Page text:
I used both Google Drive and Dropbox for a while, but migrated to Sync.com a couple of years ago. Once again, not free, but that’s a feature and not a bug. The company is small enough that when I need support (which has been once in the last two years), I can open a ticket and have a dialog with an actual human being. The big selling point of Sync is that it is end-to-end encrypted, and while that’s nice, I think its other headline feature — namely, the fact that it isn’t Dropbox — is equally important. The UI on the web interface and the macOS client is a bit ugly, but the stuff that matters (ie. syncing) works well, and the client doesn’t have a million unwanted features and intrusive upsells, and it doesn’t peg the CPU just to get its job done. As a nicety, it seems to handle symlinks in a relatively reasonable way.

Chrome

I used Firefox for a while in an attempt to get away from Chrome, but the scroll feel was just so gratingly annoying that I couldn’t stick with it and went crawling back to Chrome’s loving embrace. But I’m currently trying Edge instead. It’s effectively Chrome in Microsoft clothing, and you may argue that running from monopolistic Google to monopolistic Microsoft isn’t much of an improvement, but one doesn’t have to pursue "de-googling" with a fanatical zeal in order to reap some benefits. By using Edge, I’m continuing to enjoy the good things that come from Chromium, and I’m distributing some of my eggs from the basket of one impersonal, faceless software empire, across into another such basket. And given that I work for GitHub, that means I work for Microsoft, transitively speaking, so I may as well get a little bit cozy with my corporate benefactors from Redmond. Edge has sync, an iOS client, and other niceties like, did I mention, sweet vertical tabs, implemented natively and not as a bolt-on third-party extension?[3]

Search

Google has been getting some bad press lately about the worsening quality of their search results, and alternatives are popping up like Kagi and DuckDuckGo. I think there is some truth to this talk of deterioration, but I’ve tried DuckDuckGo and Bing and my subjective impression is that even the decadent, crumbling version of Google search is still the best option out there; it’s just that I have to sieve through the results a bit more to find what I want. I’m not so concerned about Google tracking me because I’m prepared to cede a little bit of privacy to them in exchange for getting the best results in the fastest way (they already know my blood type, shoe size, and most frequently googled Stack Overflow questions, after all); but having said that, if there were a faster, higher-quality alternative that was just as comprehensive and offered better privacy, I’d very happily switch to it, even if it wasn’t free. This is a space I’ll be monitoring as time goes by.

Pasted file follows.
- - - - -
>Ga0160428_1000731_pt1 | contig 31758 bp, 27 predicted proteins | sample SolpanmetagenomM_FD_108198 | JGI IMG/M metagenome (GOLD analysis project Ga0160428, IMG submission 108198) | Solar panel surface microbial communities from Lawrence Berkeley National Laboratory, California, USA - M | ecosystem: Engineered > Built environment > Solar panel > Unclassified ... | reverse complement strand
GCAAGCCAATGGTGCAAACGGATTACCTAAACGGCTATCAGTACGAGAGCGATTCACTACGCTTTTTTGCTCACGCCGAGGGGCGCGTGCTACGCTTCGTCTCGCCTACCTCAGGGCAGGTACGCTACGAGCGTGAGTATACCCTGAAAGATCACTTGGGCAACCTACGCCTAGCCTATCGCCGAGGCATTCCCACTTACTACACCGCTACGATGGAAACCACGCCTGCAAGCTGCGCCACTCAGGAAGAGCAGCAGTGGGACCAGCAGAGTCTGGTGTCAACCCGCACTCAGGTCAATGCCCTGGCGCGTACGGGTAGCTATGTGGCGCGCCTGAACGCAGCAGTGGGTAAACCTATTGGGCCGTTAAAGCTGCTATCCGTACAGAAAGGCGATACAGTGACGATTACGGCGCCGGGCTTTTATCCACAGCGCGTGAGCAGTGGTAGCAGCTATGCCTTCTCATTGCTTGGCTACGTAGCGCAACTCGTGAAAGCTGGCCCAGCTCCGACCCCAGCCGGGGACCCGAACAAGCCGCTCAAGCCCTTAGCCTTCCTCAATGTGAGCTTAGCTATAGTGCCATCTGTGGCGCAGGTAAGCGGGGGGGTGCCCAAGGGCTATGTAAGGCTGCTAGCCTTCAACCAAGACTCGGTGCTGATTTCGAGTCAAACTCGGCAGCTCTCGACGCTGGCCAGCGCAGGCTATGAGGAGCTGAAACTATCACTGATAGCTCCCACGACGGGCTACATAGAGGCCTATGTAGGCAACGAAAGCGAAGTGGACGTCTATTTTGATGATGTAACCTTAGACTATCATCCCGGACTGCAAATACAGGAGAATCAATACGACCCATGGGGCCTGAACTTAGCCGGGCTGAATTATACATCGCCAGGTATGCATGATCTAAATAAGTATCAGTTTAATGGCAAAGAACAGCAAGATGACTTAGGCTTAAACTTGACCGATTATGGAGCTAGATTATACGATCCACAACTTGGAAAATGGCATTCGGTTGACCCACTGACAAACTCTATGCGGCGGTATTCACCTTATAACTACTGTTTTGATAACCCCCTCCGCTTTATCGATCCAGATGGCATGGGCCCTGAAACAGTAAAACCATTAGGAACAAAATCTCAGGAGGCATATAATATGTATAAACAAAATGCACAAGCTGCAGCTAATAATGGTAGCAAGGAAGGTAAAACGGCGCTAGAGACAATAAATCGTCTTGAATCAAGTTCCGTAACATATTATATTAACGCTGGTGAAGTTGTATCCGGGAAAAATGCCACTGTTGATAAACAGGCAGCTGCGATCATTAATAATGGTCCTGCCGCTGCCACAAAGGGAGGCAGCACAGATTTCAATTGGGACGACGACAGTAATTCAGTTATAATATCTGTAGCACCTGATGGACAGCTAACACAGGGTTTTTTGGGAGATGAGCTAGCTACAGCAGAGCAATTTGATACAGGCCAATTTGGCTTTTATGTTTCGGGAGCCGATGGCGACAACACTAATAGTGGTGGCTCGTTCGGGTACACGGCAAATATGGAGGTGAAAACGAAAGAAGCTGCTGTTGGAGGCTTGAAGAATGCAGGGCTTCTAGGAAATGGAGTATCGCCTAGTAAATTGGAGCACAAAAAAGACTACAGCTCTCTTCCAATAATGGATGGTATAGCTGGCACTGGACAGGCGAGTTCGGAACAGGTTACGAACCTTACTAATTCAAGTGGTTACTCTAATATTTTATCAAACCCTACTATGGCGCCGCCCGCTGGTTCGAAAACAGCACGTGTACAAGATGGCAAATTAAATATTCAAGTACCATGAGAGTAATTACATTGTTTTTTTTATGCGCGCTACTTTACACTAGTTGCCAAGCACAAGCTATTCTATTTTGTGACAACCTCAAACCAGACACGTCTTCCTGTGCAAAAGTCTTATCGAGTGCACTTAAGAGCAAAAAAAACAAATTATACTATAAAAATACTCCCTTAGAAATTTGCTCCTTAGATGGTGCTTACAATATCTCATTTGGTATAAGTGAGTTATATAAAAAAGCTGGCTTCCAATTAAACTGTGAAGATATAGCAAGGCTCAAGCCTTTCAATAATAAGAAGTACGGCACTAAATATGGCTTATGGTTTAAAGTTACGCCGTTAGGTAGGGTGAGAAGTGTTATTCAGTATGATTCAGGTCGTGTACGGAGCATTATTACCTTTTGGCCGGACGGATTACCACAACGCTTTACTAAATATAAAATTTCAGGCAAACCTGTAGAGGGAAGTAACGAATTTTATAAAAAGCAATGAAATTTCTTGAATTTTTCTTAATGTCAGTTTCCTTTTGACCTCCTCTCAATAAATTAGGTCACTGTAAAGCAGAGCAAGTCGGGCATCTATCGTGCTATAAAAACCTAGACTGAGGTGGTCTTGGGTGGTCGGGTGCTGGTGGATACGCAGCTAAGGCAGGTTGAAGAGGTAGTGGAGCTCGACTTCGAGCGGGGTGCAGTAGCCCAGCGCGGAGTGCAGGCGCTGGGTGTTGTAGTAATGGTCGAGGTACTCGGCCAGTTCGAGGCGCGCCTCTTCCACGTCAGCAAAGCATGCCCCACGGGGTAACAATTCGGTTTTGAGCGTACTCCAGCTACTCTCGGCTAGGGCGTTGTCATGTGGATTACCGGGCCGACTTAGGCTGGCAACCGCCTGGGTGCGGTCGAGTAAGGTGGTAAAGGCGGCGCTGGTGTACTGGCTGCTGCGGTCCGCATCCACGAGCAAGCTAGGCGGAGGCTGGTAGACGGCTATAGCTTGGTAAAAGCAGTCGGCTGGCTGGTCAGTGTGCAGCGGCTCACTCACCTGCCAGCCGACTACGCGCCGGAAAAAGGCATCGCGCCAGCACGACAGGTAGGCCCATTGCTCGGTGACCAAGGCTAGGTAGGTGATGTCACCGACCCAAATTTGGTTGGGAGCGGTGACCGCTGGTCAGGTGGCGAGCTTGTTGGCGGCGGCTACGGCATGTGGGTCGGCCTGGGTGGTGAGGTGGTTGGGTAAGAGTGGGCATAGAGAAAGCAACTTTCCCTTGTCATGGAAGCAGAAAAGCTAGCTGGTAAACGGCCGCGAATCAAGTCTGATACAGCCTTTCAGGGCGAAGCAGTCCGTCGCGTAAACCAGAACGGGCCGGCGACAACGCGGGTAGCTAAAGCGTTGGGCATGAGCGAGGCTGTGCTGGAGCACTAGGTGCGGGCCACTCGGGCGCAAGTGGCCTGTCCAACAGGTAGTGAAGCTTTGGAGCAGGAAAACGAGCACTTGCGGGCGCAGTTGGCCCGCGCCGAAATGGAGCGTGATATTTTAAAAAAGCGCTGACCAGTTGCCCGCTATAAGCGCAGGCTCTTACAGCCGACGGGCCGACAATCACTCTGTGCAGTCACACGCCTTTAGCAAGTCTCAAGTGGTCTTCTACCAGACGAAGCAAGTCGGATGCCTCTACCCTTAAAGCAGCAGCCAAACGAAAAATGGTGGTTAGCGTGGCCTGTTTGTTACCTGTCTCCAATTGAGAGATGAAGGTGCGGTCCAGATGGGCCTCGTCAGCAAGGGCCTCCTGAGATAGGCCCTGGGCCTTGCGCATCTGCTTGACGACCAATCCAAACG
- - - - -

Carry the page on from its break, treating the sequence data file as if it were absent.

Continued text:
The rest

All of this represents some diversification, but is it enough? Probably, for the time being. I still have a small number of useful and valuable Google docs that I would be bummed to lose access to, but I have a scheduled Google Takeout set-up that lets me at least download a snapshot every so often. In reality, the main Google-held asset I have to worry about now is my YouTube channel, which has 9.5K subscribers, and I would be sad to lose, but the truth is that I could live without it. There’s always Twitch, anyway.


  1. Specifically, Lord Acton is said to have originated the remark, in its less abridged form: "Power tends to corrupt, and absolute power corrupts absolutely. Great men are almost always bad men…" ↩︎

  2. People who I know from my 8 years living and working in the San Francisco Bay Area: people enmeshed in a network of folks coming and going through the revolving doors of all the big tech companies — Twitter, Uber, Facebook, Apple, and of course Google itself — and who had contacts there. ↩︎

  3. This takes me right back to the 1990s, which was the first time Microsoft held the "Best Browser on MacOS" title, with Internet Explorer for Mac; I think I installed it off the cover disc of some magazine or something… ↩︎